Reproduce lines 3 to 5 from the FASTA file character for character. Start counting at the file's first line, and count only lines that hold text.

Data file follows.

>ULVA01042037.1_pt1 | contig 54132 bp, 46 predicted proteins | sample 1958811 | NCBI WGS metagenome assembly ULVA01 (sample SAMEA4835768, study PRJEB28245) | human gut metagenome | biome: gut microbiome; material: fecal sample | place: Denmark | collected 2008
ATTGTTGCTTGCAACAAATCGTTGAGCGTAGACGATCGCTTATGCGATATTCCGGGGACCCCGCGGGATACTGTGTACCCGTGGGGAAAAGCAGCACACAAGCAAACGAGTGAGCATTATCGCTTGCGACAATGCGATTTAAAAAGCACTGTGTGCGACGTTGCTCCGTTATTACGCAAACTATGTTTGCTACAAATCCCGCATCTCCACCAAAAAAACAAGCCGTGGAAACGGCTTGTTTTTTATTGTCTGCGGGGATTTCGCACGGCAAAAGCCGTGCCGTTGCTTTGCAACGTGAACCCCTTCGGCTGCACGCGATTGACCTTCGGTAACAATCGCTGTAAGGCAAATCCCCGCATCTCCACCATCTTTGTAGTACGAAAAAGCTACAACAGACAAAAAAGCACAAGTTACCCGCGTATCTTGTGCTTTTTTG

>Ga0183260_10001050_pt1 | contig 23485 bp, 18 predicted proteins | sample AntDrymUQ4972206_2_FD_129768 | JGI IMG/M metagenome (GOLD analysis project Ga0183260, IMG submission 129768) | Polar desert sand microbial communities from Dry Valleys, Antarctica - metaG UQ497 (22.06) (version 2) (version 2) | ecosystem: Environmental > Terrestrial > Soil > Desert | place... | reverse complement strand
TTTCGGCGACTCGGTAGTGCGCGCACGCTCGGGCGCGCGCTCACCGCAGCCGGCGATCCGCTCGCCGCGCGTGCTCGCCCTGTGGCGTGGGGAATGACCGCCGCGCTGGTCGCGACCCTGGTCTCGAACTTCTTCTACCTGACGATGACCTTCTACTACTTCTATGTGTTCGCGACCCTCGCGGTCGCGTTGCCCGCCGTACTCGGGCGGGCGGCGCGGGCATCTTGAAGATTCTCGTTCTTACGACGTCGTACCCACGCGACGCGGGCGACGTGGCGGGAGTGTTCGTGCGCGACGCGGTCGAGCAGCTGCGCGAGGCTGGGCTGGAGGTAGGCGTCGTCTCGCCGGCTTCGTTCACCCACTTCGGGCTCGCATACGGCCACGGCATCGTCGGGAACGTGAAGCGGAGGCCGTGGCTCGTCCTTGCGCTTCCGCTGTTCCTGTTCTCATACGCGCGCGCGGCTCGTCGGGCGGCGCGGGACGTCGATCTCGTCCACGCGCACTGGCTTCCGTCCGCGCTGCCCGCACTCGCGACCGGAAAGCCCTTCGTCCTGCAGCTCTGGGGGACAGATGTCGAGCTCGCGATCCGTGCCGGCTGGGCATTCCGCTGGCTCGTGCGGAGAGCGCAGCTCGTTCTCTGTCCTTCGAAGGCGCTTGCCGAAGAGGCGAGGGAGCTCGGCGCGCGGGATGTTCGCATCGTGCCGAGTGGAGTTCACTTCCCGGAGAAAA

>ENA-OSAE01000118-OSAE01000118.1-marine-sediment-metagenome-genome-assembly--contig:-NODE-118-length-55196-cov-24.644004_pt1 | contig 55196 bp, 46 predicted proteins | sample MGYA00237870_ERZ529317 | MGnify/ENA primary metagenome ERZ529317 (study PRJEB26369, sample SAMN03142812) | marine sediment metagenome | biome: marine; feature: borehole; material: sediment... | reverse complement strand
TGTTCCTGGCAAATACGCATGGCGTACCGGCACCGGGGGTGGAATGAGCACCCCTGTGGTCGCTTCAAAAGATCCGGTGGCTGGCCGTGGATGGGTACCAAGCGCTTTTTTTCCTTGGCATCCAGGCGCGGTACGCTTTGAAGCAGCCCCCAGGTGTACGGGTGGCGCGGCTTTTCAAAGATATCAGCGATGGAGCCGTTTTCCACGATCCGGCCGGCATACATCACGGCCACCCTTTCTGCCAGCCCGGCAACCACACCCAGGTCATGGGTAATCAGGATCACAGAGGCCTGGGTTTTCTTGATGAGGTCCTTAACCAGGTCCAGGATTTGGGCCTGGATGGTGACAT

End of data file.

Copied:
>Ga0183260_10001050_pt1 | contig 23485 bp, 18 predicted proteins | sample AntDrymUQ4972206_2_FD_129768 | JGI IMG/M metagenome (GOLD analysis project Ga0183260, IMG submission 129768) | Polar desert sand microbial communities from Dry Valleys, Antarctica - metaG UQ497 (22.06) (version 2) (version 2) | ecosystem: Environmental > Terrestrial > Soil > Desert | place... | reverse complement strand
TTTCGGCGACTCGGTAGTGCGCGCACGCTCGGGCGCGCGCTCACCGCAGCCGGCGATCCGCTCGCCGCGCGTGCTCGCCCTGTGGCGTGGGGAATGACCGCCGCGCTGGTCGCGACCCTGGTCTCGAACTTCTTCTACCTGACGATGACCTTCTACTACTTCTATGTGTTCGCGACCCTCGCGGTCGCGTTGCCCGCCGTACTCGGGCGGGCGGCGCGGGCATCTTGAAGATTCTCGTTCTTACGACGTCGTACCCACGCGACGCGGGCGACGTGGCGGGAGTGTTCGTGCGCGACGCGGTCGAGCAGCTGCGCGAGGCTGGGCTGGAGGTAGGCGTCGTCTCGCCGGCTTCGTTCACCCACTTCGGGCTCGCATACGGCCACGGCATCGTCGGGAACGTGAAGCGGAGGCCGTGGCTCGTCCTTGCGCTTCCGCTGTTCCTGTTCTCATACGCGCGCGCGGCTCGTCGGGCGGCGCGGGACGTCGATCTCGTCCACGCGCACTGGCTTCCGTCCGCGCTGCCCGCACTCGCGACCGGAAAGCCCTTCGTCCTGCAGCTCTGGGGGACAGATGTCGAGCTCGCGATCCGTGCCGGCTGGGCATTCCGCTGGCTCGTGCGGAGAGCGCAGCTCGTTCTCTGTCCTTCGAAGGCGCTTGCCGAAGAGGCGAGGGAGCTCGGCGCGCGGGATGTTCGCATCGTGCCGAGTGGAGTTCACTTCCCGGAGAAAA

>ENA-OSAE01000118-OSAE01000118.1-marine-sediment-metagenome-genome-assembly--contig:-NODE-118-length-55196-cov-24.644004_pt1 | contig 55196 bp, 46 predicted proteins | sample MGYA00237870_ERZ529317 | MGnify/ENA primary metagenome ERZ529317 (study PRJEB26369, sample SAMN03142812) | marine sediment metagenome | biome: marine; feature: borehole; material: sediment... | reverse complement strand